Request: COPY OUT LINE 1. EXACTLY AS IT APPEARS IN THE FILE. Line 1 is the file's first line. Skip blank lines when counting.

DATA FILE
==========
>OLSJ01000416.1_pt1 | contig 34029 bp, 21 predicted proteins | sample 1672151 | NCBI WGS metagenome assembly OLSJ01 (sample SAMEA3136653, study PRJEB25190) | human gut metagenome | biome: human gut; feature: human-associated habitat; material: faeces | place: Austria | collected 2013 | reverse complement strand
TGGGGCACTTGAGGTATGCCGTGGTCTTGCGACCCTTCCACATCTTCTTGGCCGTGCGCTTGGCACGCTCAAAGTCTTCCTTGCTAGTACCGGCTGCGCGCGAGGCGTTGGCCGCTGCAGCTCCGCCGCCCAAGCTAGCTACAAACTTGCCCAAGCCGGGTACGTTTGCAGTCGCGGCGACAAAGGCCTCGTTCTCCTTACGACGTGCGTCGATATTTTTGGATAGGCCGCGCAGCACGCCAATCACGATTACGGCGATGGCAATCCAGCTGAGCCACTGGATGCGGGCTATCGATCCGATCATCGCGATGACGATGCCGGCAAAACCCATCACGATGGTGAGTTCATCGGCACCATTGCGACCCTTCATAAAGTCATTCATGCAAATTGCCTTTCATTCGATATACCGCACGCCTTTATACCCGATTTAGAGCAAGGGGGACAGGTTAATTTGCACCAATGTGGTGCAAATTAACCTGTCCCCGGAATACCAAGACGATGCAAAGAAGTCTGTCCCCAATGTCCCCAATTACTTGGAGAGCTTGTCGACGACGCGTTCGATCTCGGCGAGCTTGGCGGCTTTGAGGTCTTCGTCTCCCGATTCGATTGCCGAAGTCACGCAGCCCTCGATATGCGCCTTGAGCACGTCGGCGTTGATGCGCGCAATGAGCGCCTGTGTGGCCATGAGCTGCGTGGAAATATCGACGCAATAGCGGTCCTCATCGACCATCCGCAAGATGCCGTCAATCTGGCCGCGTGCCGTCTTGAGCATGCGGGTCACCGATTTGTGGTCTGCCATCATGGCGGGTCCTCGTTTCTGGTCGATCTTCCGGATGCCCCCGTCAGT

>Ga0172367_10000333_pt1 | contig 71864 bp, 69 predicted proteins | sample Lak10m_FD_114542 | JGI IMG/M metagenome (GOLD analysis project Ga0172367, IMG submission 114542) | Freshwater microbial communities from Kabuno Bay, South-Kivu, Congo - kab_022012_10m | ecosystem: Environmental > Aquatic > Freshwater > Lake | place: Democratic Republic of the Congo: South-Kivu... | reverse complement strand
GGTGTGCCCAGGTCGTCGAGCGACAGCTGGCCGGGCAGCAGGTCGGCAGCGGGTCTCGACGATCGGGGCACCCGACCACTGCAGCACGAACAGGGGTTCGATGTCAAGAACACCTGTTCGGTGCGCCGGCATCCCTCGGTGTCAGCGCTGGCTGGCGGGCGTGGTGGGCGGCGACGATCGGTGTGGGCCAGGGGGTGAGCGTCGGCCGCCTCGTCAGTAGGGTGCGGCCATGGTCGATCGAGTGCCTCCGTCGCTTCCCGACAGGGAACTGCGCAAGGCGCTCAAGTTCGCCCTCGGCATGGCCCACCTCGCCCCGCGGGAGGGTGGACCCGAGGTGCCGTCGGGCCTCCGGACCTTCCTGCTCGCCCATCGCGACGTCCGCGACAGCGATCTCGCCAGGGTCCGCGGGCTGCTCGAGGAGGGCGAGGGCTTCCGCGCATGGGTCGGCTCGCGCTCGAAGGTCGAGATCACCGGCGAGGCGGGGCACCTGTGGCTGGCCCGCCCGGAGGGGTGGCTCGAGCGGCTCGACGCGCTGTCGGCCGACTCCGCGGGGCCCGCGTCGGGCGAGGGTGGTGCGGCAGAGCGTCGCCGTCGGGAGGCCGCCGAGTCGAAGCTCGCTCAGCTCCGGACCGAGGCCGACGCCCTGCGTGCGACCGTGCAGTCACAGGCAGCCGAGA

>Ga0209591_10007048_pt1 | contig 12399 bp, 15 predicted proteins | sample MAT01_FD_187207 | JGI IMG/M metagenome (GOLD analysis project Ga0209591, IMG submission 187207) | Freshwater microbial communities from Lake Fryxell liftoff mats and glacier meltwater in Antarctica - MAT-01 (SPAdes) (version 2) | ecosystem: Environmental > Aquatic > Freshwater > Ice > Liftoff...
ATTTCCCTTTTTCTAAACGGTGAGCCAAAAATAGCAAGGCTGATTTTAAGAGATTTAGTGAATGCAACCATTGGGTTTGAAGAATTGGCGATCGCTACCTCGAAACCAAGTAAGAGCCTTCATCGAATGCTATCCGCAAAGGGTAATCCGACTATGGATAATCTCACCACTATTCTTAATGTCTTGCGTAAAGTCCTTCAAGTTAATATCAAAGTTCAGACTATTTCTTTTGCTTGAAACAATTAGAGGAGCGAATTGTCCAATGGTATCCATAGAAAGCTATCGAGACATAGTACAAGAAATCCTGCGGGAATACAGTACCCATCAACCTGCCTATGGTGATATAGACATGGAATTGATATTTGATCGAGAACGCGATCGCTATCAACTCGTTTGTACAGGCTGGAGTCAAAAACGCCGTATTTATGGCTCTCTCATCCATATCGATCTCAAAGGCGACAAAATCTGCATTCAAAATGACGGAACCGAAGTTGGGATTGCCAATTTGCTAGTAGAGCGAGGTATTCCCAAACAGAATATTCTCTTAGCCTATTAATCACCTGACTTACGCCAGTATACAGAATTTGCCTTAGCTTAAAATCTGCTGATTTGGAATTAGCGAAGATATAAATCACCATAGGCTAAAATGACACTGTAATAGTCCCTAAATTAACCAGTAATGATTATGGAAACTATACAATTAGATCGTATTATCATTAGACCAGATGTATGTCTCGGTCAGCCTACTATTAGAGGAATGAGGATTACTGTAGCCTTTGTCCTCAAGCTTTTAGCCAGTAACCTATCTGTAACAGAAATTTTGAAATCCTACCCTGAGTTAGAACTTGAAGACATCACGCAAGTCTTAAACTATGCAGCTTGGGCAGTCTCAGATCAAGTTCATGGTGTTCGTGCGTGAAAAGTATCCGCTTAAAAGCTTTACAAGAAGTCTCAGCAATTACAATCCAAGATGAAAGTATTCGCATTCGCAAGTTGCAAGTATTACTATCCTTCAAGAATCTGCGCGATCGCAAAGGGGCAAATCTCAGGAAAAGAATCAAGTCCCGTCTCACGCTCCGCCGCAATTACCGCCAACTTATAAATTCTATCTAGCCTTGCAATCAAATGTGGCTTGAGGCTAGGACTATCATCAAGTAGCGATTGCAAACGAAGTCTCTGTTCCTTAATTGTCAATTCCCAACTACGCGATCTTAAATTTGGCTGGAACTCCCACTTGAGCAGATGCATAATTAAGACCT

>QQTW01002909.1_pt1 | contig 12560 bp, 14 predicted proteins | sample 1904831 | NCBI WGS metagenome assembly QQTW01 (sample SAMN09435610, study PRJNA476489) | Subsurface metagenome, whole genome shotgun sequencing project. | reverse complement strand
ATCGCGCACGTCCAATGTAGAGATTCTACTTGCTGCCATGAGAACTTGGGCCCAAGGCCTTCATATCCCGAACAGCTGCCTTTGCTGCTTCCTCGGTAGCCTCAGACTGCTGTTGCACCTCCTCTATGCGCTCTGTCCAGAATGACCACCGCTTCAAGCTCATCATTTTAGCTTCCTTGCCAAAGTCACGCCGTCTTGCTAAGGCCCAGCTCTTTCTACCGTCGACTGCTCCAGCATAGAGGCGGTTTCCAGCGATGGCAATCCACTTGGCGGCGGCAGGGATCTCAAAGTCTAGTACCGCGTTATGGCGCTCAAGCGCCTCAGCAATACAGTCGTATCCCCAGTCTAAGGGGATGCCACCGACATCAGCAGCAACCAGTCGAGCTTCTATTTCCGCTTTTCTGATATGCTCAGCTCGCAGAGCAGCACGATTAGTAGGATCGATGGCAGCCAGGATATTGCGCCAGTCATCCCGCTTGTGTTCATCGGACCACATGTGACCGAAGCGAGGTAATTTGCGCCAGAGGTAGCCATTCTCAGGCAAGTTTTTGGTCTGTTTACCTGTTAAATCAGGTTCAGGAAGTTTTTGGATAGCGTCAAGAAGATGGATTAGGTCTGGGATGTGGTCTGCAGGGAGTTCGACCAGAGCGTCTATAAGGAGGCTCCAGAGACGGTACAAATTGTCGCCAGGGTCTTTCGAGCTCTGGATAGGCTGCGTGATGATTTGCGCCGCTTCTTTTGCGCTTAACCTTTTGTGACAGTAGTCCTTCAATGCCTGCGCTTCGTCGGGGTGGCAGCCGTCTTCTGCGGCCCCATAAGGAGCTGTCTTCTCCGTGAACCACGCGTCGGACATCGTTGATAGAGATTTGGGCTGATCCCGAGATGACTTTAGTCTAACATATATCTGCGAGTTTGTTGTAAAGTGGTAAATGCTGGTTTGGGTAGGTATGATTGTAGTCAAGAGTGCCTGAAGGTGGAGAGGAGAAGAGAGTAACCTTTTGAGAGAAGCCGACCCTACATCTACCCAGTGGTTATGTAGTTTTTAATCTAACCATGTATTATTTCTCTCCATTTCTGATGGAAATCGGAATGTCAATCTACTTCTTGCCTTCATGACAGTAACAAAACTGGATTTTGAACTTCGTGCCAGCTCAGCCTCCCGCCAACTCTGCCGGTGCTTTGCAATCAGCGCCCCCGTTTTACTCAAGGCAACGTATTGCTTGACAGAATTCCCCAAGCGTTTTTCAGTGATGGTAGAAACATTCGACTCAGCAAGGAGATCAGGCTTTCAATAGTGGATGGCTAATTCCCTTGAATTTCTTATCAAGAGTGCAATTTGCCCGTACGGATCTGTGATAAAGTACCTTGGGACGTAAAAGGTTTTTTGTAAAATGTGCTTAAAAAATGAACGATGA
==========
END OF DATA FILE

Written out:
>OLSJ01000416.1_pt1 | contig 34029 bp, 21 predicted proteins | sample 1672151 | NCBI WGS metagenome assembly OLSJ01 (sample SAMEA3136653, study PRJEB25190) | human gut metagenome | biome: human gut; feature: human-associated habitat; material: faeces | place: Austria | collected 2013 | reverse complement strand